Reiner Gamma Region of Interest
First identified by early astronomers during the Renaissance, the Reiner Gamma formation has been a subject of intense scientific study for almost five decades. Reiner Gamma is one of the most distinctive natural features on the Moon. This striking, tadpole-shaped swirl has a significantly higher reflectance than the surrounding mare basalts.
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The heart of the region of interest in the Reiner Gamma swirl. Image width is 510 m [NASA/GSFC/Arizona State University].
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WAC monochrome context image of the Reiner Gamma swirl. Arrow indicates approximate location of NAC detail above. Image M117874527M; scene width approximately 80 km [NASA/GSFC/Arizona State University].
Several LROC Featured Images have shown spectacular new images of the swirls near Mare Ingenii which are similar to the swirls of Reiner Gamma. Reiner Gamma, however, is the "prototypical" lunar swirl.
A concept that comes up frequently in lunar science is "space weathering." This term is used to describe a suite of natural processes (including micrometeoroid impacts and exposure to the solar wind) that can alter the spectral properties of lunar surface materials. Since the reflectance of the lunar surface within the Reiner swirl is so different from the surrounding mare, some process may have altered the space weathering susceptibility of the swirl materials. There are several theories to account for the presence of the Reiner Gamma swirl. Results from previous lunar missions (including Lunar Prospector) have indicated that the swirl region has an elevated magnetic field, so it's possible that an event hundreds of millions of years ago modified the magnetic properties of the surface materials, deflecting the solar wind and changing how the reflectance is modified by space weathering. Some investigators have proposed that the coma of a comet - streaking in just above the surface - interacted with the lunar surface, changing the surface properties to the degree where the Reiner Gamma swirl could persist for millions of years.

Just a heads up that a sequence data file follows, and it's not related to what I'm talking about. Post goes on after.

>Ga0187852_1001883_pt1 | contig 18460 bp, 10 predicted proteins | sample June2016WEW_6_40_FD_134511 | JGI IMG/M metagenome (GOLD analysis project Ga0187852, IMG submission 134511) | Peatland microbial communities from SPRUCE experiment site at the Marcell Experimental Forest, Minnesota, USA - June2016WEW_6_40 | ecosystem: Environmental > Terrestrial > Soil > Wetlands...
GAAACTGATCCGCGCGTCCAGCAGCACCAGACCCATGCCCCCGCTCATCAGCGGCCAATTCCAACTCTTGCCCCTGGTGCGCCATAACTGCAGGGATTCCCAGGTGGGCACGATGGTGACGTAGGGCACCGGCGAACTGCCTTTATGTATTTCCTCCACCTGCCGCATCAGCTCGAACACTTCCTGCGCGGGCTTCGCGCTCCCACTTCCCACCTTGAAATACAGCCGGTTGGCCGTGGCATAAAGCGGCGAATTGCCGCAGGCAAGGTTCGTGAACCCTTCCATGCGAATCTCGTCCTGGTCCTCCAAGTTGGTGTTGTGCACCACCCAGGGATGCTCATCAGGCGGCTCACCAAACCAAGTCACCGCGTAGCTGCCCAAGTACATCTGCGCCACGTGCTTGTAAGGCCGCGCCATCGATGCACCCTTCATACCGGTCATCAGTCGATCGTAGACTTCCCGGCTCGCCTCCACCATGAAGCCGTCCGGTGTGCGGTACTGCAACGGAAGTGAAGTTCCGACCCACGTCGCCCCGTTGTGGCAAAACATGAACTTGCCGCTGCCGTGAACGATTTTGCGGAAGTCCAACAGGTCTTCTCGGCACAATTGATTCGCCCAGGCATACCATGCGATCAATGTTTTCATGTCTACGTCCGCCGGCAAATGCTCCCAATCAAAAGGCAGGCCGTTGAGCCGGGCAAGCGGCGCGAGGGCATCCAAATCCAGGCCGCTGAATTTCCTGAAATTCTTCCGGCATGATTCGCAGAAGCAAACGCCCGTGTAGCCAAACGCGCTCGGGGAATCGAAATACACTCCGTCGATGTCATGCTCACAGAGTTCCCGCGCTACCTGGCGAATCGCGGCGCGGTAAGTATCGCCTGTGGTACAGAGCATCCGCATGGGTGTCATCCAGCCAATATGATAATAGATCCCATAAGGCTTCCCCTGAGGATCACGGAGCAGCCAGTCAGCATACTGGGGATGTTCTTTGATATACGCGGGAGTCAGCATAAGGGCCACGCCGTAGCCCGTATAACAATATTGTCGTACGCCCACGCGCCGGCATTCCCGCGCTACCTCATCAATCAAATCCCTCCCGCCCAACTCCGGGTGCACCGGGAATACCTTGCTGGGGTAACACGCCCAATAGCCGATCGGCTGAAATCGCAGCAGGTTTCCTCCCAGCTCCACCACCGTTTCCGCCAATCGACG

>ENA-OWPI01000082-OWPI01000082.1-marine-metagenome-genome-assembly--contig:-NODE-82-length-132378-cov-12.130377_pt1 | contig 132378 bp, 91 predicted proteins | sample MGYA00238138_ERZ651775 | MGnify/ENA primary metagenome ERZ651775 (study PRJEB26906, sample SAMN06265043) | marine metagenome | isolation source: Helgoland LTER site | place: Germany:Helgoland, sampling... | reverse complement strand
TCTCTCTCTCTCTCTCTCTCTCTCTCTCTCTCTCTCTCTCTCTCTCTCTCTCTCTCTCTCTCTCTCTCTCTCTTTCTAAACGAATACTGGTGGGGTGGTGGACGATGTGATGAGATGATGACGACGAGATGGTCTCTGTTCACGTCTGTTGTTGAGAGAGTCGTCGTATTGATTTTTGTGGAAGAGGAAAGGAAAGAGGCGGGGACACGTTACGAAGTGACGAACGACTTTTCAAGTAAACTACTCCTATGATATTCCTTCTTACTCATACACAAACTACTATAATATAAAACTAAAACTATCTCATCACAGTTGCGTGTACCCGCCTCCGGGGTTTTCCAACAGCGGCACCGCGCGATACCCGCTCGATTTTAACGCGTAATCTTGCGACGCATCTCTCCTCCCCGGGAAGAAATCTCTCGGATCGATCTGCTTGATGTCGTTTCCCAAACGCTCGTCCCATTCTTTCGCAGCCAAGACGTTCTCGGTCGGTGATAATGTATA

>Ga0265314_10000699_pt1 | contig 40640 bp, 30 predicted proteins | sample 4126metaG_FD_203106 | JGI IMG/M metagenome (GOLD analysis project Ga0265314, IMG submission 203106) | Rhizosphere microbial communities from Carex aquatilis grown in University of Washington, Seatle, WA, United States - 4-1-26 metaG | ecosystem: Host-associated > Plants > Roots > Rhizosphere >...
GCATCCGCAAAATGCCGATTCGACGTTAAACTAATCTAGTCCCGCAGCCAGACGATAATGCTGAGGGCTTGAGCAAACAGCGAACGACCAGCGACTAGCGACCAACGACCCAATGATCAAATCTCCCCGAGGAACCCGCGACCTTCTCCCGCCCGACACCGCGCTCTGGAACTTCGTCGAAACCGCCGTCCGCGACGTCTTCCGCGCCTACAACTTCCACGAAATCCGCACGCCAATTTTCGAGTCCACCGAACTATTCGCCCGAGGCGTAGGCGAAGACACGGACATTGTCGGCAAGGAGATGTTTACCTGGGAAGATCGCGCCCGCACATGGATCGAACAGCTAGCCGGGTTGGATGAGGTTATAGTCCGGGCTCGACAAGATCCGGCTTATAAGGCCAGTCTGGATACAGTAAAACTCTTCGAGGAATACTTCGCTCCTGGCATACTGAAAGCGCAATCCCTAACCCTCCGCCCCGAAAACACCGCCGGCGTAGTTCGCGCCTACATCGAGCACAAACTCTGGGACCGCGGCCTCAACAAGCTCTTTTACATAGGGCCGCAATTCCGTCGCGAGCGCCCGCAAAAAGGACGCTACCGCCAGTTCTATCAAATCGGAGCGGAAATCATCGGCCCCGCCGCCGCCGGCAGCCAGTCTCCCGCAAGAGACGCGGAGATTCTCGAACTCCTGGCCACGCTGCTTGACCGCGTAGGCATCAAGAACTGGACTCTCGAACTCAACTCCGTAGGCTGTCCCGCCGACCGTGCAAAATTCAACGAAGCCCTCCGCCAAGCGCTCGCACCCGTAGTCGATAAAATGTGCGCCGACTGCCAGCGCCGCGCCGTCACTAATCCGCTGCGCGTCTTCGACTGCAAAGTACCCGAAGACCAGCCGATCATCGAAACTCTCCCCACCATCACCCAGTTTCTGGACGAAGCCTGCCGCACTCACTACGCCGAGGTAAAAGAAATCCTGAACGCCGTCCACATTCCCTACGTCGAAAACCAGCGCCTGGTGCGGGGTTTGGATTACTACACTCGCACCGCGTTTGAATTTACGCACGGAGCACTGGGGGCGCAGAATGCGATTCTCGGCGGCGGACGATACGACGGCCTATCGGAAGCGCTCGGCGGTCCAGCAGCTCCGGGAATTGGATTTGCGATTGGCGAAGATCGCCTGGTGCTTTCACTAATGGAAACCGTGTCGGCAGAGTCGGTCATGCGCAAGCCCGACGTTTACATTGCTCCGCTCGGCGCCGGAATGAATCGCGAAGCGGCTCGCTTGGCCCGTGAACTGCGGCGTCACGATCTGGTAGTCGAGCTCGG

However, based on the available data, we just don't know for sure! That's not a bad thing; if we knew all the answers to all of these interesting problems, we wouldn't ever need to explore!
Browse the full-sized image at the LRO Camera website
maintained by Arizona State University.